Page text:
The circuit shown works as follows:
During transmission from TR1 to TR2, S1 is closed, and the signal source supplies the circuit with a suitable electrical signal, which is transmitted to the transducer TR1 via the amplifier 1, the impedances Z1 and Z2 and the switch S1. A suitable period after the transmission of an ultrasonic signal from TR1, before the signal is received by TR2, S1 is opened and S2 is closed for the receipt of the signal on TR2. The signal received by TR2 is transmitted to the amplifier 1 via the switch S2 and the impedances Z1, Z2 for delivery to the detection means on the output of the amplifier 1. When transmitting from TR2 to TR1, S2 is made, and suitable period after transmitting the ultrasonic signal, before it reaches TR1, S2 is broken and S1 is made for receipt of the ultrasonic signal on TR1. This shows that the position of S1 and S2 is always the same, no matter if a given transducer is transmitting or receiving, the transducer constantly seeing a constant impedance, which substantially corresponds to the impedance of the made switch S1, S2 and Z1.
The group running time differences in the amplifiers are eliminated, as the same amplifying element is used for both transducers, and the group running time differences in the switches S1, S2 are eliminated too, as both switches are part of the signal path, independently of the transmission direction.
One of the advantages of the shown circuit is that, given an ideal amplifier, the virtual ground of the inverting input of the amplifier has an impedance of 0 ohm, no matter whether the connected transducer is transmitting or receiving, which means that the transducer faces a constant impedance corresponding to Z1+the impedance of the relevant switch S1, S2. With non-ideal amplifiers, the impedance in the virtual ground will have a final value, which depends on the open-loop output impedance of the amplifier, Z1, Z2, the transducer impedance and the open-loop amplification of the amplifier in the frequency range, in which the transducer works. Usually, the load of the transducers will be different, but the reciprocity is maintained, as the load is constant from the transmitting to the receiving situation. The usual transducer frequency range lies between about 40 KHz up to a few MHz.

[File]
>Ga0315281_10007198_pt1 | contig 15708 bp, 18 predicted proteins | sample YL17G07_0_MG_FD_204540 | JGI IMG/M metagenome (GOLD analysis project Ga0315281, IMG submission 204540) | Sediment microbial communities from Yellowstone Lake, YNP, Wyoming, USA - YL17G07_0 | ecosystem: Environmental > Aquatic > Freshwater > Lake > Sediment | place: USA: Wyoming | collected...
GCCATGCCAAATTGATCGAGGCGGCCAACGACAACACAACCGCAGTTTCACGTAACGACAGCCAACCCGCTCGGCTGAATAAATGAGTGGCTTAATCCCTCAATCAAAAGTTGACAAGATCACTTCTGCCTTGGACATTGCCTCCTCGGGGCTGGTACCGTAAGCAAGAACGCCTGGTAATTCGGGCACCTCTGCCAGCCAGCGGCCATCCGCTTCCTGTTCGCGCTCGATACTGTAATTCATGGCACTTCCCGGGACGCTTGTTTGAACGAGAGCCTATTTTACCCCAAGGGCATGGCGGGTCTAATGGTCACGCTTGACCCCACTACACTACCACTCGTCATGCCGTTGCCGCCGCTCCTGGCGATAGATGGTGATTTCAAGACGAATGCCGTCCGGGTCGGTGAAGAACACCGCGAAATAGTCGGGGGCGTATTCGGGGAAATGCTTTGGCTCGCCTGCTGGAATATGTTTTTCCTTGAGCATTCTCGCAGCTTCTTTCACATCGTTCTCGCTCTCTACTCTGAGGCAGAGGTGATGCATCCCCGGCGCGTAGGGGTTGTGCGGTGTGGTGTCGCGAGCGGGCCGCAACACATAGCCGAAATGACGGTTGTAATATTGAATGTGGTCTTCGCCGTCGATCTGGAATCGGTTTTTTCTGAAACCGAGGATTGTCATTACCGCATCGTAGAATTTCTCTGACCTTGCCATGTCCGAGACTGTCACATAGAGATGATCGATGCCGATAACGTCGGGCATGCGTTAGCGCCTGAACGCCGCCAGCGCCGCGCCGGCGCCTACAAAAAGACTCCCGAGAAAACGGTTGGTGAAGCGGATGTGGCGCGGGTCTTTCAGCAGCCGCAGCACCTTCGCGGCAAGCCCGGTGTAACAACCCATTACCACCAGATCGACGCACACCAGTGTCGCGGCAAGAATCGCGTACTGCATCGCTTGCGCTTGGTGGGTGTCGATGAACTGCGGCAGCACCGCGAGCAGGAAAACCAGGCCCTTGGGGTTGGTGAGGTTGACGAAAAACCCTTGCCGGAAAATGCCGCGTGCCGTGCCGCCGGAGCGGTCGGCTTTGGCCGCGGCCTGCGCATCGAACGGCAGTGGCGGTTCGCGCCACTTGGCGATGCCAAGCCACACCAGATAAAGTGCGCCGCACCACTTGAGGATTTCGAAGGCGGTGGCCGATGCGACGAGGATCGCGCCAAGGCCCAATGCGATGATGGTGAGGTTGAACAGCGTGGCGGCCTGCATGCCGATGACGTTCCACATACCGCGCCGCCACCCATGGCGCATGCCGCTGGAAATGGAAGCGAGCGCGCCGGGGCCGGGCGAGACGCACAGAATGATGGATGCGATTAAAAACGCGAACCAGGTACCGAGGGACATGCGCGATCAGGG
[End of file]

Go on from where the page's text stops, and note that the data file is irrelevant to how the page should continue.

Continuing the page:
In relation to the embodiment shown in FIG. 1, the alternative circuit examples shown in FIGS. 2, 3 and 4 all have the disadvantage that the transducers must be separated from the reference potential. The embodiment shown in FIG. 2 has exactly the same function as the one shown in FIG. 1, as the demands on the switches S1, S2 are the same for both circuits, namely a moderate resistance when the switch is closed and a large damping when the switch is open. The two other alternatives shown in FIGS. 3 and 4 are more difficult to realise in practice, as they require the resistance of the switches in the closed position to be substantially lower than the transducer impedances to avoid cross talk. As the transducer impedances are typically in the range below a few hundred ohms, this may be a problem, which could be solved, however, by inserting serial resistors in each transducer branch.
Even though the transducers in the figures are shown as pure transducer crystals, they are of course understood to be potentially comprising passive serial and parallel impedances and possible signal transformers for galvanic separation. Further, the circuits are only shown with two transducers, in practice, however, from 2 to N transducers are possible to meet the requirements of measuring pipes with several tracks.
FIG. 5 illustrates FIG. 5 of the prior art of WO 94/17371 discussed above.
The signal generator 20 is directly connected to the non-inverting inputs of the amplifiers 31, 37 while the outputs of the amplifiers 31, 37 (RX1, RX2) are connected either to two processors (not shown) or to a single multiplexing unit. The signal generator 20 will generate a signal for a given period and would then be switched off to allow the circuit to receive. Typically, the drive signal will be on for a period equivalent to twice the average time of flight and will be off for about a duration corresponding to the average time of flight. In this circuit, the transducer 8 is connected via a damping resistor 30 to the inverting input of an operational amplifier 31. The output from the amplifier 31 is fed back through a feedback resistor 32 to the inverting input. The transducer 9 is connected in a similar manner via a damping resistor 36 to the inverting input of an operational amplifier 37. A feedback resistor 38 is connected between the output of the operational amplifier 37 and the inverting input of the operational amplifier.